International Development Minister Alan Duncan is to give details of the package of help for Yemen
Britain has promised £28 million of aid to Yemen but warned that the major terror attack which killed 96 soldiers underlined the risks of an even greater humanitarian crisis.
Al Qaida in the Arabian Peninsula claimed responsibility for Monday's suicide bomb which soldiers rehearsing for a parade in the capital Sana'a.
It came ahead of a meeting in Saudi Arabia of the international Friends of Yemen group - which is co-chaired by the UK. Among those attending will be International Development Minister Alan Duncan who is to give details of the package of help for the country.
Existing extreme poverty has been worsened by the violence, with around half a million people being displaced and nearly a million under-fives malnourished.
Mr Duncan said the aid - to be delivered via established NGOs and agencies - would provide a "foundation for progress" as well as immediate help.
But he cited the the terror attack as a stark reminder of the risks of a slide into an even more serious humanitarian crisis. "The new government of Yemen has been in place for a matter of months and has already taken important steps. But (Monday's) terrible suicide bombing reminds us that the country still faces huge challenges," he said.
"If progress is to be maintained then the international community must back the government. Without that support, the alternative is a slide towards state failure and an increased threat from international terrorism.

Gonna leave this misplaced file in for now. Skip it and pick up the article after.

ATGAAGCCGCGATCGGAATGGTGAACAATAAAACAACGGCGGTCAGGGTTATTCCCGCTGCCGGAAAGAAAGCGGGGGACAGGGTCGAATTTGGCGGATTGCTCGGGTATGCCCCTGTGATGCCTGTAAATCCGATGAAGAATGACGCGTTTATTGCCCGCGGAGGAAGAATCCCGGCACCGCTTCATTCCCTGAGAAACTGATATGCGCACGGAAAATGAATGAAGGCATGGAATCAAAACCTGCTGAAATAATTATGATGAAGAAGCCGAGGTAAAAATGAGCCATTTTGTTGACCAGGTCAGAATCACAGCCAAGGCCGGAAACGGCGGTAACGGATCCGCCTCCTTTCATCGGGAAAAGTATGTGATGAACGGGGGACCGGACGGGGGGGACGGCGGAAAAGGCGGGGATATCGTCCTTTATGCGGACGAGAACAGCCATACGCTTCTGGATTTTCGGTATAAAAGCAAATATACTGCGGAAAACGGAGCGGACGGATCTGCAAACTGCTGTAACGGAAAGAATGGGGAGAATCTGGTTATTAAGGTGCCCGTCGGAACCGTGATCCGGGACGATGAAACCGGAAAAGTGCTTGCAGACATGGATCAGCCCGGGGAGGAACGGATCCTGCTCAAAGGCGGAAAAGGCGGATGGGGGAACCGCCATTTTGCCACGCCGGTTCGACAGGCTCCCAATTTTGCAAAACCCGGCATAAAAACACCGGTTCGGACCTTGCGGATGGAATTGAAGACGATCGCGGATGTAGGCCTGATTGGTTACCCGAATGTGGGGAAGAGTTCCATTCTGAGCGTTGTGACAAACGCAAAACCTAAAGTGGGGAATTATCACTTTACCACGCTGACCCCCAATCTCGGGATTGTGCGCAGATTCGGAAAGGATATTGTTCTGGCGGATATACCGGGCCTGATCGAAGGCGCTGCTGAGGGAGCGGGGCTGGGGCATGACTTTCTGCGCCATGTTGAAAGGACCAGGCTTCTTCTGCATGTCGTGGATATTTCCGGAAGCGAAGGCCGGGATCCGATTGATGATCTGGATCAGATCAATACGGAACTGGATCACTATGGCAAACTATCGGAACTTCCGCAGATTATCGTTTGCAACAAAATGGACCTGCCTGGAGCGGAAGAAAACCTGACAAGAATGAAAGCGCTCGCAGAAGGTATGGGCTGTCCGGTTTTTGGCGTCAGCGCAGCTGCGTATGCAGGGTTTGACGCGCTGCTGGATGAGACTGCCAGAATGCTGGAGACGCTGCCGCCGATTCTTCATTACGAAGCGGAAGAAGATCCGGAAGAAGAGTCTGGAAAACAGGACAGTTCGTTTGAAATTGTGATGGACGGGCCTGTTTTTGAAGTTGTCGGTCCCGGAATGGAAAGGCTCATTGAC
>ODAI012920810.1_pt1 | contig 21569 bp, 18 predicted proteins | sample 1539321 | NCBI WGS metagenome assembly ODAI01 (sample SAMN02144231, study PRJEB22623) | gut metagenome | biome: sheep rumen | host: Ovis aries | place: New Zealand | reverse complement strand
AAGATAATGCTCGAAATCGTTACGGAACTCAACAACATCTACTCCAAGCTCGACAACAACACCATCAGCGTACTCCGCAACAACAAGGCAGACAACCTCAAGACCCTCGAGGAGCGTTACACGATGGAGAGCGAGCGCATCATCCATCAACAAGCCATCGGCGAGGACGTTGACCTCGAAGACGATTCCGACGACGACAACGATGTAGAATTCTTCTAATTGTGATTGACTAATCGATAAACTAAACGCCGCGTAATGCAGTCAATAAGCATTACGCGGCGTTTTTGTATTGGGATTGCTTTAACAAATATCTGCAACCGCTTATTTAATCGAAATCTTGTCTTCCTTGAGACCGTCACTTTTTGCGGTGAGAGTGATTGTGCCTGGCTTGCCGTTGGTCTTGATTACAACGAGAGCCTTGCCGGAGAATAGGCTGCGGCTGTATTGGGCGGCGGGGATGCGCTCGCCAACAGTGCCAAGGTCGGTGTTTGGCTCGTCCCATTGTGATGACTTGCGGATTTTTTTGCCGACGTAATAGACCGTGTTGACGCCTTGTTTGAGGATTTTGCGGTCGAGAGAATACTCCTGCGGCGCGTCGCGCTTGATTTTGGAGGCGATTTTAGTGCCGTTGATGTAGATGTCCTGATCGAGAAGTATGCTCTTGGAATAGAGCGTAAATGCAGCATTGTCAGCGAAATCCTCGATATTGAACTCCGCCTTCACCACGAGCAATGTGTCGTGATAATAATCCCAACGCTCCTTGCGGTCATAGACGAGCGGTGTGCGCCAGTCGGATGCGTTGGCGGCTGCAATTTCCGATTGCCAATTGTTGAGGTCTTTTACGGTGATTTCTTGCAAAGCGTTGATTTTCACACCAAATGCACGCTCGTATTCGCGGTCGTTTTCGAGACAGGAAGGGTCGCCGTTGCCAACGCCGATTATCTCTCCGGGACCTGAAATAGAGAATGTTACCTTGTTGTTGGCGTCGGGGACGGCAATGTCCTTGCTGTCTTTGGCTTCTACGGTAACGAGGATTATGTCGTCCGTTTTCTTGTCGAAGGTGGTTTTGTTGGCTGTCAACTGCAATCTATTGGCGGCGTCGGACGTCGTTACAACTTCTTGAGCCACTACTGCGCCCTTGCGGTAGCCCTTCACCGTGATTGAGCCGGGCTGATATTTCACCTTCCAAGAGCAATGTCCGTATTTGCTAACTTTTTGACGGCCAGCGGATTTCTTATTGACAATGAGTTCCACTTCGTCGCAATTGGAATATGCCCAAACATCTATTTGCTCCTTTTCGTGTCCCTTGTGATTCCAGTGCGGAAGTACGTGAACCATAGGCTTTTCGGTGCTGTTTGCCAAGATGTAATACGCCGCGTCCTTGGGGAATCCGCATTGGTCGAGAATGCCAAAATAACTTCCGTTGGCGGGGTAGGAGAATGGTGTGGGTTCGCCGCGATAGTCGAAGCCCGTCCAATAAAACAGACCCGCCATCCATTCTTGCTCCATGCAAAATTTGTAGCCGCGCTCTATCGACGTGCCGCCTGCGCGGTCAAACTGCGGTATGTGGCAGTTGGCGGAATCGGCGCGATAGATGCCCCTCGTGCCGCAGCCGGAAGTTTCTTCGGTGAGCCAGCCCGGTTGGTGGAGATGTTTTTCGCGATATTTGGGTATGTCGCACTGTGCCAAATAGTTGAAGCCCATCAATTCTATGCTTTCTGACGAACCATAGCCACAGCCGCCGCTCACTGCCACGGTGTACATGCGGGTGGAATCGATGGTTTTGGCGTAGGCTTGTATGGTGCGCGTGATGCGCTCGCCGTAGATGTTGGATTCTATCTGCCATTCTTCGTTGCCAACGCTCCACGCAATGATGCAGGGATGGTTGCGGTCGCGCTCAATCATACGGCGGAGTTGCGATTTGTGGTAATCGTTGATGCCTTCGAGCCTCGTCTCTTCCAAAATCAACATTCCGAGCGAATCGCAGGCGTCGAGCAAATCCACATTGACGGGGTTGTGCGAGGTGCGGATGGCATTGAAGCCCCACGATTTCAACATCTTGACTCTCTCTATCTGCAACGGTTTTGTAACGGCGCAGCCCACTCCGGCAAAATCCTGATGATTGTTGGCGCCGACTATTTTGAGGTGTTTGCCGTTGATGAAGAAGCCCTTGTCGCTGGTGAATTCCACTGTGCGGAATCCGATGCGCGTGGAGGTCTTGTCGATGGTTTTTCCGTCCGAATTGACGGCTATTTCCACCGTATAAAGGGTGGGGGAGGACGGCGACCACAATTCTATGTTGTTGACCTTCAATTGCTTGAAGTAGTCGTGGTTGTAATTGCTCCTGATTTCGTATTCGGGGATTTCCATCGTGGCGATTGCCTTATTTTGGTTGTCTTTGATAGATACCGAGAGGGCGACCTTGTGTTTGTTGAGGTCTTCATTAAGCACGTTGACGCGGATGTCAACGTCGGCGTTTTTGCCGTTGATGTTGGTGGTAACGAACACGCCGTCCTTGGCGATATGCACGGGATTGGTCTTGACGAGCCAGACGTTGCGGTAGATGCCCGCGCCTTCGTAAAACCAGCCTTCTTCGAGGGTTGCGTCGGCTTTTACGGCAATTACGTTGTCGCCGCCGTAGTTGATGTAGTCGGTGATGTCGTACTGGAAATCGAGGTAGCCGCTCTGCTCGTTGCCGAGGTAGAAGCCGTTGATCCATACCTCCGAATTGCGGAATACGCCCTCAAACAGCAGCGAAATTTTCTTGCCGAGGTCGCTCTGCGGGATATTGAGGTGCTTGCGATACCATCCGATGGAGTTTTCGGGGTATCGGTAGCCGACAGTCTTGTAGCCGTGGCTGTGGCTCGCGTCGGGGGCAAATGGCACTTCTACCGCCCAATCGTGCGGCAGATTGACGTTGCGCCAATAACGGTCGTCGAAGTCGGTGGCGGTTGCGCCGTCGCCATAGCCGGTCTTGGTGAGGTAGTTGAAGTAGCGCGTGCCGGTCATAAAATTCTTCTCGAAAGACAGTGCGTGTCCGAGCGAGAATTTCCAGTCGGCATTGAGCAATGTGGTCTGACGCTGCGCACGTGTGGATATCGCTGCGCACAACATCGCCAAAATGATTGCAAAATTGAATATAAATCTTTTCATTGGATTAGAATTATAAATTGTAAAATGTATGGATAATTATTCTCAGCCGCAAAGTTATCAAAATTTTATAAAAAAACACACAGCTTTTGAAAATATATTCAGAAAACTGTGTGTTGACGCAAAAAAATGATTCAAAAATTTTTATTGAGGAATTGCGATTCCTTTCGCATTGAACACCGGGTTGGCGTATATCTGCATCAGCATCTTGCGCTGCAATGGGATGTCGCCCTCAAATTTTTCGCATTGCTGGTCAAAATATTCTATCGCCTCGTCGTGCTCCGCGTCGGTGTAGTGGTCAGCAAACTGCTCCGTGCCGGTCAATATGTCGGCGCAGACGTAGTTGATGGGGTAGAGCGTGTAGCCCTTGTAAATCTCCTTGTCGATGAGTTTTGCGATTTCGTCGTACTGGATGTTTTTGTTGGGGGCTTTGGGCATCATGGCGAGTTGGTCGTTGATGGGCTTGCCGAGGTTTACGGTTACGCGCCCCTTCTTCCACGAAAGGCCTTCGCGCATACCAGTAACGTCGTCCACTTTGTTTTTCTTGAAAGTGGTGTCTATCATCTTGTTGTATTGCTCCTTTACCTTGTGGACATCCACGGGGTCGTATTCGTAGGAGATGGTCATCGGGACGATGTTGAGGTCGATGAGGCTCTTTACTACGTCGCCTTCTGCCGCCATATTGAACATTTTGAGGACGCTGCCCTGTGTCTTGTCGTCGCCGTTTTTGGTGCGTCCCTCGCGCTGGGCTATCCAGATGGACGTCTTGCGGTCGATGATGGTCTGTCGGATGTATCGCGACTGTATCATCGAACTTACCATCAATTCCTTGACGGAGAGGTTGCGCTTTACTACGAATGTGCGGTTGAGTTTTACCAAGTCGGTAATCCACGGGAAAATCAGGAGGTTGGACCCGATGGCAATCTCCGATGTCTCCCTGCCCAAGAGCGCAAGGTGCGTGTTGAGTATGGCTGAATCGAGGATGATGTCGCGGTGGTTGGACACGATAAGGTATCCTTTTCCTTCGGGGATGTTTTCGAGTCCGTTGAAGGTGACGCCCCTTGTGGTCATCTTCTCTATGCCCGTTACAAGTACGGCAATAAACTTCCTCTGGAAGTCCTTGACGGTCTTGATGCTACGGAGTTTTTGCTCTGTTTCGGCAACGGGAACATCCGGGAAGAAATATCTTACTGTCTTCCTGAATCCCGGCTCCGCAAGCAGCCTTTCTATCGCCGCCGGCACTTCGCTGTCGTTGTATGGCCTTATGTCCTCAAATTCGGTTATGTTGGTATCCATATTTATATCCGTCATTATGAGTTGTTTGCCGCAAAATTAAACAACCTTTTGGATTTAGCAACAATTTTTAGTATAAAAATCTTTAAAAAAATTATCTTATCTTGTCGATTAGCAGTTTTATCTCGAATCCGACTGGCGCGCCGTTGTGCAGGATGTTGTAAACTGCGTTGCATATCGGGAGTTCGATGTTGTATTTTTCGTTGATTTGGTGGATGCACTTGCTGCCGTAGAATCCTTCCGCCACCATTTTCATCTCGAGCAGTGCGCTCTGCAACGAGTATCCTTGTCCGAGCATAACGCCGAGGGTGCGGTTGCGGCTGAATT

"Yemen's partners and the wider community must respond to this humanitarian crisis but also deliver longer term support to address the root causes of the problems the country faces and help it start to rebuild after years of internal conflict and political instability."
Officials said the aid could mean emergency food for up to a quarter of a million people as well as safe water sources, shelter and healthcare for those fleeing the violence. It could also help fund education for 60,000 children in conflict zones and pay for goods and labour to support 35,000 adults.
Foreign Office Minister Alistair Burt, who will also represent the Government at the Friends meeting said: "This cowardly attack must not be allowed to stall or prevent progress towards the completion of rigorous reform. As we prepare to meet in Riyadh ... we are resolute in our support for President Abd Rabbuh Mansour Hadi as he leads his nation towards a safer and more prosperous future."